The arrival of Tether (USDT) in 2014 transformed the face of the cryptocurrency market. A cryptocurrency pegged at the price of the U.S. Dollar offered a theoretically safe place to store funds during times of volatility. Rather than constantly comparing inter-currency prices, users could quickly shift back to direct USD values.
This allowed an entire class of investors to dive into the market with renewed confidence. Both sides of a trading pair no longer needed to have volatility, and funds could safely be stored through the use of Tether. However, this also drained a significant amount of capital from the market and into Tether. It created an environment where investors could flee when a downturn started – often making the slight downturn into a full crash.
A Lack of Transparency
This market behavior is easy to written off as simply the nature of the game. However, Tether suffers from a major problem with transparency. While most cryptocurrencies do not require any form of backing – and often specifically avoid such – Tether is dependent on a reserve currency. For USDT to remain pegged to the U.S. Dollar, there must be a supply of cash on hand equal to the amount of Tether issued. Tether Limited, the company that issues USDT, is notoriously avoidant of auditing.
They originally partnered with Friedmann LLP to perform an internal audit of their reserve supply. A Tether spokesperson complained that their process was excessively intricate, and the partnership was dissolved. That this coincided with a large issuance of new coins left many uneasy.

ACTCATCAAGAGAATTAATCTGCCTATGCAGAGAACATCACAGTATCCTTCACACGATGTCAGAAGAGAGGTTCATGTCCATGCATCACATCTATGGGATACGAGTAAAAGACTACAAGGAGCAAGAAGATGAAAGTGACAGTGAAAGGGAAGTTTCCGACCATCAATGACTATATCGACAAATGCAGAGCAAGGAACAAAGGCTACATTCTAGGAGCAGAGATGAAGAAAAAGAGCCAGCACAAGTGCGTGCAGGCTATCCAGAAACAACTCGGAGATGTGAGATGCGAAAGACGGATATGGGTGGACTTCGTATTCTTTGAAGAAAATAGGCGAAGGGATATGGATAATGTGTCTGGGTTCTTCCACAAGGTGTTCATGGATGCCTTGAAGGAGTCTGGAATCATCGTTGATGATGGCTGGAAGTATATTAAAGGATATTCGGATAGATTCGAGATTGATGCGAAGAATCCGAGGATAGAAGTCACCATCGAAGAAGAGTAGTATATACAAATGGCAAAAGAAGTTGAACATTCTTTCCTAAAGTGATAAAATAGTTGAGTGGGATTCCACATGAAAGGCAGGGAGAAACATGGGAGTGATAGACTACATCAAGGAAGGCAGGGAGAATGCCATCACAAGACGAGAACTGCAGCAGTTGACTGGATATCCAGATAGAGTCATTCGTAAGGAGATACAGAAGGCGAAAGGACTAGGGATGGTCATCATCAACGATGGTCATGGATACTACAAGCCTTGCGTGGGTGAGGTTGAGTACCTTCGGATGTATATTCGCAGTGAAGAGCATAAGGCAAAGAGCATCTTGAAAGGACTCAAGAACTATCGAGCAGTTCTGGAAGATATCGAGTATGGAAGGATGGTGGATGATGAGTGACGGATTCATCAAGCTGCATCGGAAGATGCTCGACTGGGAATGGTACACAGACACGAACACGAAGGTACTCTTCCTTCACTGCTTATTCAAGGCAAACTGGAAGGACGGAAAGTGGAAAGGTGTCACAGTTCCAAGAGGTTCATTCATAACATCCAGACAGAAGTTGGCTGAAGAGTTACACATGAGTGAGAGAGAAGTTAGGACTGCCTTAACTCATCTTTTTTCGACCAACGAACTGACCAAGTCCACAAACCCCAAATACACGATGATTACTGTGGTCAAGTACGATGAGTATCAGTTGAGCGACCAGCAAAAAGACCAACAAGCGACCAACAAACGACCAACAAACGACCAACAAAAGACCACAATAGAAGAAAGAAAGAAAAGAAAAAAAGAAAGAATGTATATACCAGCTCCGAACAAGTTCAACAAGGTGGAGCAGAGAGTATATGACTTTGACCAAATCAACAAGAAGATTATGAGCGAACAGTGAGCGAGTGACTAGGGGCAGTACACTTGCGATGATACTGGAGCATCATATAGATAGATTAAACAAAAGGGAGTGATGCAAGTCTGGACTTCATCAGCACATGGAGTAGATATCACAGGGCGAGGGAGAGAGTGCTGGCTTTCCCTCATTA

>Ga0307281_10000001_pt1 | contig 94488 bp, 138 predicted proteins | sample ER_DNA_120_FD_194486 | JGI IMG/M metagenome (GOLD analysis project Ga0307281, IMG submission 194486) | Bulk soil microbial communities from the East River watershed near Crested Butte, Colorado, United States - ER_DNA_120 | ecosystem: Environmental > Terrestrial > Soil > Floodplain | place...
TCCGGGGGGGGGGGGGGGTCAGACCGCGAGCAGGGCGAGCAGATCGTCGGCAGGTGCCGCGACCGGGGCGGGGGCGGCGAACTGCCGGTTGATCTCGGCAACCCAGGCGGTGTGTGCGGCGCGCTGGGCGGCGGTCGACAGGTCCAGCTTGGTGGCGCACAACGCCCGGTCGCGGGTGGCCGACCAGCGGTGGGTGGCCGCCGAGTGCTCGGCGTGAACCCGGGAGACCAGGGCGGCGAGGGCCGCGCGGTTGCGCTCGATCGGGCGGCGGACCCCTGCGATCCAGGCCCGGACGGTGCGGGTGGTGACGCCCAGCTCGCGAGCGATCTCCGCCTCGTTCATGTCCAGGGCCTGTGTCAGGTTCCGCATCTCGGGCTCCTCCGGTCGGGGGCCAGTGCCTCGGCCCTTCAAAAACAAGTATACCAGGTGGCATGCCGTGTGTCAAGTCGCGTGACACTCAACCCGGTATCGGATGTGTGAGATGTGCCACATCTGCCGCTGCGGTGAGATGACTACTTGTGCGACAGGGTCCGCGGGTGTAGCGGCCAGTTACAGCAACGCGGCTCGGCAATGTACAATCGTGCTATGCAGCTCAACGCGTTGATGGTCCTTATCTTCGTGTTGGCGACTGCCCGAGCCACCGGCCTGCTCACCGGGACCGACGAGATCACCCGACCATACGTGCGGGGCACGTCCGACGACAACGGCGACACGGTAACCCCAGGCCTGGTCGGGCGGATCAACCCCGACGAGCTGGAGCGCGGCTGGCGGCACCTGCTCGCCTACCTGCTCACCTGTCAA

Current Legal Review
Now, Tether released a new ‘audit’ by Freeh, Sporkin & Sullivan LLP that supposedly verifies their reserve currency supply. However, critics quickly pointed out that the legal review completed by the company did not count as an ‘audit.’ In fact, it was simply confirmation that the funds exist in some form – quite possibly illiquid or in the form of debt to other entities.
While Tether provides an important service to the cryptocurrency market, the lack of transparency is alarming. Investors that rely on ‘tethering’ funds are dependent on the reserve cash supply to prevent a sudden crash in the value of Tether. If this happened, it could have a greater effect than that of the crypto-crash that started 2018. Worst case scenario, the crash could be comparable to the Mt.Gox meltdown or worse.
Article By: Adam Stone